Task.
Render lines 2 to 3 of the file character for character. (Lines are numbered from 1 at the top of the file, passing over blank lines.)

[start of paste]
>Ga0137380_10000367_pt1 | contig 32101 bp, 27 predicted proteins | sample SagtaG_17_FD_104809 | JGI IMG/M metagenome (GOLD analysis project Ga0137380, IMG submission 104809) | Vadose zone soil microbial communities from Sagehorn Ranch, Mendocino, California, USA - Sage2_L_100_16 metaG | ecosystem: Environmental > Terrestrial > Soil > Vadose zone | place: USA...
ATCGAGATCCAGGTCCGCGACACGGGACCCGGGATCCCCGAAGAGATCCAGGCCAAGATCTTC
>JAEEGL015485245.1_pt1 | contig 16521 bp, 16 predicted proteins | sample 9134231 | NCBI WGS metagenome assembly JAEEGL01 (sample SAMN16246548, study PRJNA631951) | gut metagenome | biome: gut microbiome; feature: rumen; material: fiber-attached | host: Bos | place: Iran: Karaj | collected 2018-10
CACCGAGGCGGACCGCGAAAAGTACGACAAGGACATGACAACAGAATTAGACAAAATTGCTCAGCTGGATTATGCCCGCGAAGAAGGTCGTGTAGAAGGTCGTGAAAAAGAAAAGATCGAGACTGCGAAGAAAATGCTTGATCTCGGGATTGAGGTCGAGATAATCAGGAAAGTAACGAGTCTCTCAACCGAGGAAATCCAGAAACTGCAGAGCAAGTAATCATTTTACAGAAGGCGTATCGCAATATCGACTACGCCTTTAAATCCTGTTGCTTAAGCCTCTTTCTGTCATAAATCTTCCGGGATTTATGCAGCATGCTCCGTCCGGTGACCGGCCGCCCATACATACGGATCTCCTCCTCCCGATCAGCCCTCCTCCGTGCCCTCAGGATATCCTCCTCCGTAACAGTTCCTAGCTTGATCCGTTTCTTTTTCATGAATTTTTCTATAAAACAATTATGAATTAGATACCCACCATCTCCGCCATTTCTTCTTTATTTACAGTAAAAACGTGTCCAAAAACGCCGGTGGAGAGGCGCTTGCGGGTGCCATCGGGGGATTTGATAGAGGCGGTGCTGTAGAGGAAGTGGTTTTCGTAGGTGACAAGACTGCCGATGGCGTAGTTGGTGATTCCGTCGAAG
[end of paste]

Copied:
ATCGAGATCCAGGTCCGCGACACGGGACCCGGGATCCCCGAAGAGATCCAGGCCAAGATCTTC
>JAEEGL015485245.1_pt1 | contig 16521 bp, 16 predicted proteins | sample 9134231 | NCBI WGS metagenome assembly JAEEGL01 (sample SAMN16246548, study PRJNA631951) | gut metagenome | biome: gut microbiome; feature: rumen; material: fiber-attached | host: Bos | place: Iran: Karaj | collected 2018-10